Out of the blue I received a comment from a student I taught and mentored almost 30 years ago… John Dawson, from Woodlands HS in NY. When I asked him how he was doing this was his reply:
“I’m well, truly blessed. I have a “my cup runneth over” type of good fortune. I work about 100x harder than I did in HS, and perhaps too much, but I love it.
From time to time I look at your review of my Wise Project and smile at how you flagged the need to ensure avoidance of the “Angry Young Man” syndrome
— which I conquered by junior year of college. After which time it was all Dean’s List and an evolved perspective.
You may not recall but I stapled the Selective Service letter to my Wise Journal and told them over the phone that I would not send in this vestigial remnant of the Vietnam War as I took issue with our nation’s foreign and domestic policies …
Fast forward to early 1999, when I was having my “perfunctory” character and fitness interview for admission to the NY State Bar. First question I get from this wise geezer is “Why in 1989 did you say you would not support this country’s Constitution?”
As much as I wanted to clarify my original statement and sentiment (“3/5ths of a man, anyone? Oliver North drugs for guns, anyone?), I told the truth and said my statements at that time were of a 17-year old boy, and that my views had evolved and I would now uphold the Constitution unflinchingly.”
Then I asked him how that all worked out and here is his reply.
“I was at Hogan & Hartson for 7 years, my oral advocacy mentor was current Chief Justice, John Roberts, who was head of our Supreme Court & Appellate Litigation practice …. One of my colleagues in the NYC office was current Attorney General, Loretta Lynch, who was super nice and super
I eventually left to focus my practice on intellectual property, representing wineries and other alc. beverage producers. I head up the IP group at a 20-lawyer firm in Northern California, in the Russian River Valley. What can I say, I love wine! So while the best of my peers went into public service, I hang out and taste test wines all day in wine country … A very selfish existence. ;)”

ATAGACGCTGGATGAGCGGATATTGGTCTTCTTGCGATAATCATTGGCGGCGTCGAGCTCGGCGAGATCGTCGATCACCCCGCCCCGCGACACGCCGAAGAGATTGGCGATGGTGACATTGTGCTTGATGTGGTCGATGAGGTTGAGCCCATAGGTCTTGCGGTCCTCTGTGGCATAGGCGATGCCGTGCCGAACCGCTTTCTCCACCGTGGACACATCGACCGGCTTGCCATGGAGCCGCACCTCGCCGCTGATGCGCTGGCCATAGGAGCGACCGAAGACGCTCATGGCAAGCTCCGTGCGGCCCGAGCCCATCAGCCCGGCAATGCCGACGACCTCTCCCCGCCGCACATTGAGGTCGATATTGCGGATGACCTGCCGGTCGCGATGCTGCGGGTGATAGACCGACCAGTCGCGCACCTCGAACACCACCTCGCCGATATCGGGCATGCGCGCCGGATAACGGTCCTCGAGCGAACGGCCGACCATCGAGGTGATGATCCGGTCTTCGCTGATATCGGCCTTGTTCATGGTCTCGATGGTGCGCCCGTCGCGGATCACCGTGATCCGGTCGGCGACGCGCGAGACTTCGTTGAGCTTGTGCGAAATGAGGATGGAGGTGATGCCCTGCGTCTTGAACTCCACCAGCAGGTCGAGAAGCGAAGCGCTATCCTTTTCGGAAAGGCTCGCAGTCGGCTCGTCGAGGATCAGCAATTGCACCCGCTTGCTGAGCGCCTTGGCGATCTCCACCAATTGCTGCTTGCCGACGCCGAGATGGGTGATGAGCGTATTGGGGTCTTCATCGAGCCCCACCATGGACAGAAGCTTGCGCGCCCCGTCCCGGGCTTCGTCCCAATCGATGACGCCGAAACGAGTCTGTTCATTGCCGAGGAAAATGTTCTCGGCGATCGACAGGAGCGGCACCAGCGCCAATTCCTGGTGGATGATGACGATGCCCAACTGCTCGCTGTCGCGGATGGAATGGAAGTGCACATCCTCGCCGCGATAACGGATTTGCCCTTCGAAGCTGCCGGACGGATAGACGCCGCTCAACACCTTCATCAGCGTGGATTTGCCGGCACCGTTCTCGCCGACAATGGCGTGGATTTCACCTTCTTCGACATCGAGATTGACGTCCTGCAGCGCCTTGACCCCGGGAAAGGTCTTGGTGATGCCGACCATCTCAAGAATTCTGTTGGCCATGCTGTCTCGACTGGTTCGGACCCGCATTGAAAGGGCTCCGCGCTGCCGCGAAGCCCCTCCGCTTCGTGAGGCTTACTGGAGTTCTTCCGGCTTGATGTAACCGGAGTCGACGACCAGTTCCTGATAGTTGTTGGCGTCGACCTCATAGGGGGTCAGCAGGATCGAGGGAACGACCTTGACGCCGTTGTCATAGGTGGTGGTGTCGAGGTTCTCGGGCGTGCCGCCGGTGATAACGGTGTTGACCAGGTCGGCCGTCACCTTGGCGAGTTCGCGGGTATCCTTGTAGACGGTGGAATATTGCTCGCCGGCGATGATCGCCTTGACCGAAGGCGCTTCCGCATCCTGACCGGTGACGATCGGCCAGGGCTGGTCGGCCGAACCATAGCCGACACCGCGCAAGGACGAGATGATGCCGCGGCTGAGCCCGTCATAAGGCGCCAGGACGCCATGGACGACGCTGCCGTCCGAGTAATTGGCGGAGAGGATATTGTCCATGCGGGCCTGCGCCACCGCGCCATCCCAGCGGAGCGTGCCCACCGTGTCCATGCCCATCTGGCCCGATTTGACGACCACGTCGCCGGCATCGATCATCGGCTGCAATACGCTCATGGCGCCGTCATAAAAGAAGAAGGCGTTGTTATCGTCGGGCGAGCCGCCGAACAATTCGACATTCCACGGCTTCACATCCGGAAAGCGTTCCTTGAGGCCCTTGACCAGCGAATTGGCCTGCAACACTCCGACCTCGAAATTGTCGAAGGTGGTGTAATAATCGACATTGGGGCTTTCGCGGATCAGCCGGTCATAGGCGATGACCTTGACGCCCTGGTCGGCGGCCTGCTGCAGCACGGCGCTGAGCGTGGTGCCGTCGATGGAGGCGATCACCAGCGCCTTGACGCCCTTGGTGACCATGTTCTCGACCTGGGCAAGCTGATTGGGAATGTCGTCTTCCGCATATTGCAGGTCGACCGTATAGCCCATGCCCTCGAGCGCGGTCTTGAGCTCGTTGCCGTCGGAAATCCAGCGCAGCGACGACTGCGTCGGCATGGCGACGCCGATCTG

A very good decision I think… Easier to avoid angry old man syndrome.
No disrespect to any of my friends who are Trump followers who agree that Washington DC is broken and that $ rules, and that too much globalism is a bad thing, or whatever your economics is….but when will enough be enough?
This is not liberal reporting. It is kids reporting what has happened to them WHILE IN SCHOOL!!!
This community of Forest Grove Oregon, near the farm where I grew up in western Oregon, has historically been a charming, friendly and welcoming community.
“But in the middle of a physics class at the high school one day this spring, a group of white students suddenly began jeering at their Latino classmates and chanting: “Build a wall! Build a wall!” The same white students had earlier chanted “Trump! Trump! Trump!”
“People now feel that it is O.K. to say things that they might not have said a year ago,” Briana Larios, a 15-year-old Mexican-American honor roll student who hopes to go to Harvard, said of some of her white classmates, “Trump played a big role.”
“Another teacher reported in North Carolina, that a fifth grader told a Muslim student “that he was supporting Donald Trump because he was going to kill all of the Muslims if he became president!”
How can you still support a man who clearly incites this stuff? This election is beyond politic, or policy or whether or not you believe Hillary is crooked.
“Among any nation’s most precious possessions is its social fabric, and that is what Donald Trump is rending with incendiary talk about roughing up protesters and about gun owners solving the problem of Hillary Clinton making judicial nominations.
We need not be apocalyptic about it. This is not Kristallnacht. But Trump’s harsh rhetoric tears away the veneer of civility and betrays our national motto of “e pluribus unum.” He has unleashed a beast and fed its hunger, and long after this campaign is over we will be struggling to corral it again.